Superheroes Battle Super-Gorillas #1, Winter 1976, DC Comics
by Wayne Boring, John Broome, Carmine Infantino, Sid Greene, and other anonymous contributors
Blogger's note: Entry for Saturday, March 29, 2008.
When you see a comic book called Superheroes Battle Super-Gorillas, you buy it. It's a rule.
Superheroes Battles Super-Gorillas #1 reprints three classic stories starring DC's most popular characters fighting -- you guessed it, super-gorillas. These Silver Age yarns are campy and perfectly outrageous, though in each instance, the circumstances are undeniably dire, if you're to believe the cover's suspenseful proclamation, anyway: "Superman, the Flash, Batman and Robin in life-or-death action against the mightiest beasts of all!" Sure, they're the world's finest heroes, but have you ever fought a super-gorilla? Me, either, but I reckon they're formidable foes! Let's see . . .
In "The Super-Gorilla From Krypton," Jimmy Olsen discovers a super-gorilla while on assignment in South Africa. When Superman arrives to help, the beast mimics the Man of Steel's powers and even manages to commandeer and wear the hero's cape! When Superman finds a shuttle similar to the ship that rocketed him to Earth, he concludes that Kryptonian scientists must have experimented with monkeys and space travel like humans do, and that, since the big ape is from Krypton, it must be vulnerable to Kryptonite, too. Fortunately, a huge chunk of the green stuff is handy, and it exposes the gorilla as a de-evolved scientist that was coincidentally sent to space seconds before the ill-fated planet exploded! In the end, the poor monkey man shelters Superman from the Kryptonite and dies from exposure. This story really had everything fans should expect from these campy classics -- a foreign environment (seems Supes and Batman spent more time in the jungle than in their respective cities during the Silver Age!), a super-animal, angry natives, and a twist ending. Still, I don't think "King Krypton," as Jimmy called the gorilla, be be making an appearance in Smallville anytime soon.
"Grodd Puts the Squeeze on Flash" is a much more formulaic tale of the hero versus villain variety. When the inhabitants of Central City speed up around him, the Flash can only keep up with his super-speed, until his nemesis Gorilla Grodd telepathically contacts him and takes credit for the crime. The psychic Simeon promises not to do it again if Flash releases him from prison, and the Scarlet Speedster chooses the lesser of two evils and unleashes Grodd upon the world. Fortunately, Flash's scientist buddy Dr. Torrence discovers that Grodd was not responsible for the phenomenon and was merely taking advantage of it -- turns out the whole thing was caused by intense solar radiation! Flash battles Grodd, who, as the title of this tale suggests, gets our quick-footed hero in a bear, er, gorilla grip, until the Flash slips out of his uniform and punches the villain out! Don't worry, Barry had this civilian clothes on. It wasn't that kind of wild monkey dance.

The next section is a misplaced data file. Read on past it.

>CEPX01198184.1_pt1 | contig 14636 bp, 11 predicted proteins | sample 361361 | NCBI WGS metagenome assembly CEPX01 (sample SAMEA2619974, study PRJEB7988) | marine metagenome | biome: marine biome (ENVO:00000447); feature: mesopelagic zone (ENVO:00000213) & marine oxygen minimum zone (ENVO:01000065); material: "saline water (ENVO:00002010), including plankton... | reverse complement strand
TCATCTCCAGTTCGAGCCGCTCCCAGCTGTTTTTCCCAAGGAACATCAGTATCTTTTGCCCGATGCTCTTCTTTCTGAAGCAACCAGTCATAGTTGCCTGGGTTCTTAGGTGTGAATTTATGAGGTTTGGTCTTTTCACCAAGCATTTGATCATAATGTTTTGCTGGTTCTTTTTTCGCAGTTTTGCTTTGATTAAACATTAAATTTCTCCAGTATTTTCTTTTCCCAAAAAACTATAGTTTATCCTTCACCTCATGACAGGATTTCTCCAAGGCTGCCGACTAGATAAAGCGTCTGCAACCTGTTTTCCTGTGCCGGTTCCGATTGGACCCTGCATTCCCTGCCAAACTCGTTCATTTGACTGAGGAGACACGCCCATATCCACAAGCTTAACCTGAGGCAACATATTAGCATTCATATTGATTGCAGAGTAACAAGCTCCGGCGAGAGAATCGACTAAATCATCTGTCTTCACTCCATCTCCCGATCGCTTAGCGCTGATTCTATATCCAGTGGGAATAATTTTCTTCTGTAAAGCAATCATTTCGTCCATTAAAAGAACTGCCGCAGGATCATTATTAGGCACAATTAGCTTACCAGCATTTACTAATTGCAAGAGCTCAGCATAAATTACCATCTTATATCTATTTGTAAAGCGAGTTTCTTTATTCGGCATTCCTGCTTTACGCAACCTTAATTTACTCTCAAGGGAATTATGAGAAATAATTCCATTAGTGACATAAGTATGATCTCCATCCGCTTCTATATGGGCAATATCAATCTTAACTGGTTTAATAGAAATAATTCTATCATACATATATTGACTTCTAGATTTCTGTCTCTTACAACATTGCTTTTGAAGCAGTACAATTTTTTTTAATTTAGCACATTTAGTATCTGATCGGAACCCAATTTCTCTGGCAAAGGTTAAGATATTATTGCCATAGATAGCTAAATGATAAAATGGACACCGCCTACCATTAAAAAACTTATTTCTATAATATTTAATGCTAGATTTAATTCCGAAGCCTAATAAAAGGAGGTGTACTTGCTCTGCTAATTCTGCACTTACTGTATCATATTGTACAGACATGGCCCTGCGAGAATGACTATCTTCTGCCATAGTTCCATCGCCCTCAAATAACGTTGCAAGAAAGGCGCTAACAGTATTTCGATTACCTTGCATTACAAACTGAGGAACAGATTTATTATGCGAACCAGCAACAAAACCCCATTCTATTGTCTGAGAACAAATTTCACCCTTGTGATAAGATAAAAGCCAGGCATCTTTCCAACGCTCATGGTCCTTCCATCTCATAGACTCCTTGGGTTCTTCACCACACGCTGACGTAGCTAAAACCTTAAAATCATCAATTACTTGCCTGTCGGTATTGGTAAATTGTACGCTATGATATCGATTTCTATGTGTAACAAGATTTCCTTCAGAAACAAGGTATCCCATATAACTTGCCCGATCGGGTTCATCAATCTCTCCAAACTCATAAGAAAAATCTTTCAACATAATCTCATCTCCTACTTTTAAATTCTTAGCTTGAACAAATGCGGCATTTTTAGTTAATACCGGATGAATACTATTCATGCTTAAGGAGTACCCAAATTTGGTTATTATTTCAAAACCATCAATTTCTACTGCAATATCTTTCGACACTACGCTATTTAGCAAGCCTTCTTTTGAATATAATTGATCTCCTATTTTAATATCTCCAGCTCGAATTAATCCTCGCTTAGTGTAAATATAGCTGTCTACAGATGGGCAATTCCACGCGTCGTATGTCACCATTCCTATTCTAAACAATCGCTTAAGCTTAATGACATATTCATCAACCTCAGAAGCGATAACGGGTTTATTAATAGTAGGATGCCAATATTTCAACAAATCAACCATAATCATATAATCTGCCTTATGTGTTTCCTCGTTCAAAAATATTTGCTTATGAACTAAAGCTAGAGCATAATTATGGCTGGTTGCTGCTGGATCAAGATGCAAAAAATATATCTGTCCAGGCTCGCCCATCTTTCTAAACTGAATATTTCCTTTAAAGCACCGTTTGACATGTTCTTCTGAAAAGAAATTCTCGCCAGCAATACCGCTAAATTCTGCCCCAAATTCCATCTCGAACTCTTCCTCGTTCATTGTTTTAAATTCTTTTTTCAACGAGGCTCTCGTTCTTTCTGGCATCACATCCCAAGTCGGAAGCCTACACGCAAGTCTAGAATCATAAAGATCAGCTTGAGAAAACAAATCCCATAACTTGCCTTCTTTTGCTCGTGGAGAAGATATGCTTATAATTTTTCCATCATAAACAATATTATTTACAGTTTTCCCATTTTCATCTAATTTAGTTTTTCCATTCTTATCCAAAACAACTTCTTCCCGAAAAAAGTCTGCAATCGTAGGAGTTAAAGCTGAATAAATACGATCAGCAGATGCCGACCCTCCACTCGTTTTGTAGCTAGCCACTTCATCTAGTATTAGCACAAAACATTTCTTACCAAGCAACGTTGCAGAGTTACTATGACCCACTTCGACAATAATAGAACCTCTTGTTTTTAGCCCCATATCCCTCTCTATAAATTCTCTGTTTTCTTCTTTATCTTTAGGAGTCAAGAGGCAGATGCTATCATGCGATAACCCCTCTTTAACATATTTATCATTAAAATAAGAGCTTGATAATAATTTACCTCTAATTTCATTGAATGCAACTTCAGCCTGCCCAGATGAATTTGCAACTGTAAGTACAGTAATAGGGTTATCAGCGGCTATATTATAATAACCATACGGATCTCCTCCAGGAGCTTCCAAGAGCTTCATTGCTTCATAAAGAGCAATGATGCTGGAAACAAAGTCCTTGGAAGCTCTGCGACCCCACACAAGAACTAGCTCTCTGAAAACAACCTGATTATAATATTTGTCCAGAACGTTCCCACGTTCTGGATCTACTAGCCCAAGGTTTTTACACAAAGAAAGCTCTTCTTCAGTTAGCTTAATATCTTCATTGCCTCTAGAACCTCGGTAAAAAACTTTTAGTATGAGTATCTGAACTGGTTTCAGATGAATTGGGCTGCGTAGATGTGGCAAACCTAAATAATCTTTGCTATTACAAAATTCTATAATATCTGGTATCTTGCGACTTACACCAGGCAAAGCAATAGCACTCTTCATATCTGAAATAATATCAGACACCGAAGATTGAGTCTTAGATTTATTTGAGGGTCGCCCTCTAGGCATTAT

Finally, in "The Gorilla Boss of Gotham City," death row inmate Mob Boss Dyke arranges to have his brain transplanted into a huge gorilla after his short stint in the gas chamber, and, though the mob's mad scientist agrees, the Doc has doubts when Dyke explains that he then would like to swap brains with the Batman! Batman and Robin take a little too long than I thought was necessary to realize that there's something strange about the big gorilla robbing banks in Gotham, and Batman manages to elude Dyke's plan and slay the monstrous mob monkey. He used the old "dress up the doctor with the spare Batman suit he keeps in his utility belt and make everyone think that the bad guy's plan succeeded until the time to strike presents itself" trick. I think Morrison is planning on reviving it for his latest run.
Hey, you can't take these stories that seriously, which is why they're a blast to read and review. The Hostess ad about the Joker eluding a police barricade with fruit pies makes more sense in modern continuity! Comics need more super-gorillas, man. They might help alleviate the weight of all of those monkeys on our backs.